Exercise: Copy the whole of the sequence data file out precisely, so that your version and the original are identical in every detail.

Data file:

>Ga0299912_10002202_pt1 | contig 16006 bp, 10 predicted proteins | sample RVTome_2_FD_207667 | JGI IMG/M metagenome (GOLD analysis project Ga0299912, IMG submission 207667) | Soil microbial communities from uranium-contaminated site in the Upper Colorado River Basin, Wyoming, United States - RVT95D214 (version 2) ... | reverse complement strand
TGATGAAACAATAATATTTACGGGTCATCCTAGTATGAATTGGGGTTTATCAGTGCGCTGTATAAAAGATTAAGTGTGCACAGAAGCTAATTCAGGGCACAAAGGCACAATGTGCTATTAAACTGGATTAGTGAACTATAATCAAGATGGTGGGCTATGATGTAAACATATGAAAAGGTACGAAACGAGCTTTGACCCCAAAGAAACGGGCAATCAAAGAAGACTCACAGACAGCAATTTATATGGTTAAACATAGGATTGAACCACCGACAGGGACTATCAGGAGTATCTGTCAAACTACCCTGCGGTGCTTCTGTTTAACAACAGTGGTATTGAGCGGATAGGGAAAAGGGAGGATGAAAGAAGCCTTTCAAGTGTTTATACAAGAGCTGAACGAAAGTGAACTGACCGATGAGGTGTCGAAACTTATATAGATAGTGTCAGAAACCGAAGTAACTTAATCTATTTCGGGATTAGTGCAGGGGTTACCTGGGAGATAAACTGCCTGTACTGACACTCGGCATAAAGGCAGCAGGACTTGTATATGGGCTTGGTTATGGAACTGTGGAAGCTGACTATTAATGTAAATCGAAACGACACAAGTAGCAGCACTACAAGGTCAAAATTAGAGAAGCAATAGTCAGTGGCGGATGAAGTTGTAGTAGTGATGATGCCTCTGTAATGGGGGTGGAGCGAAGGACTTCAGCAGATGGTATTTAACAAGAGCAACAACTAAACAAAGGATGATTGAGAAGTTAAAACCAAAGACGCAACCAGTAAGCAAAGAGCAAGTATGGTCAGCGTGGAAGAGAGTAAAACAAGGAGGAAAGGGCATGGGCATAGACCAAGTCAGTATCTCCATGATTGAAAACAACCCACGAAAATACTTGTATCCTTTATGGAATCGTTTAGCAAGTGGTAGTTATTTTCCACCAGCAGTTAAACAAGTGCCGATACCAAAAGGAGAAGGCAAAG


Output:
>Ga0299912_10002202_pt1 | contig 16006 bp, 10 predicted proteins | sample RVTome_2_FD_207667 | JGI IMG/M metagenome (GOLD analysis project Ga0299912, IMG submission 207667) | Soil microbial communities from uranium-contaminated site in the Upper Colorado River Basin, Wyoming, United States - RVT95D214 (version 2) ... | reverse complement strand
TGATGAAACAATAATATTTACGGGTCATCCTAGTATGAATTGGGGTTTATCAGTGCGCTGTATAAAAGATTAAGTGTGCACAGAAGCTAATTCAGGGCACAAAGGCACAATGTGCTATTAAACTGGATTAGTGAACTATAATCAAGATGGTGGGCTATGATGTAAACATATGAAAAGGTACGAAACGAGCTTTGACCCCAAAGAAACGGGCAATCAAAGAAGACTCACAGACAGCAATTTATATGGTTAAACATAGGATTGAACCACCGACAGGGACTATCAGGAGTATCTGTCAAACTACCCTGCGGTGCTTCTGTTTAACAACAGTGGTATTGAGCGGATAGGGAAAAGGGAGGATGAAAGAAGCCTTTCAAGTGTTTATACAAGAGCTGAACGAAAGTGAACTGACCGATGAGGTGTCGAAACTTATATAGATAGTGTCAGAAACCGAAGTAACTTAATCTATTTCGGGATTAGTGCAGGGGTTACCTGGGAGATAAACTGCCTGTACTGACACTCGGCATAAAGGCAGCAGGACTTGTATATGGGCTTGGTTATGGAACTGTGGAAGCTGACTATTAATGTAAATCGAAACGACACAAGTAGCAGCACTACAAGGTCAAAATTAGAGAAGCAATAGTCAGTGGCGGATGAAGTTGTAGTAGTGATGATGCCTCTGTAATGGGGGTGGAGCGAAGGACTTCAGCAGATGGTATTTAACAAGAGCAACAACTAAACAAAGGATGATTGAGAAGTTAAAACCAAAGACGCAACCAGTAAGCAAAGAGCAAGTATGGTCAGCGTGGAAGAGAGTAAAACAAGGAGGAAAGGGCATGGGCATAGACCAAGTCAGTATCTCCATGATTGAAAACAACCCACGAAAATACTTGTATCCTTTATGGAATCGTTTAGCAAGTGGTAGTTATTTTCCACCAGCAGTTAAACAAGTGCCGATACCAAAAGGAGAAGGCAAAG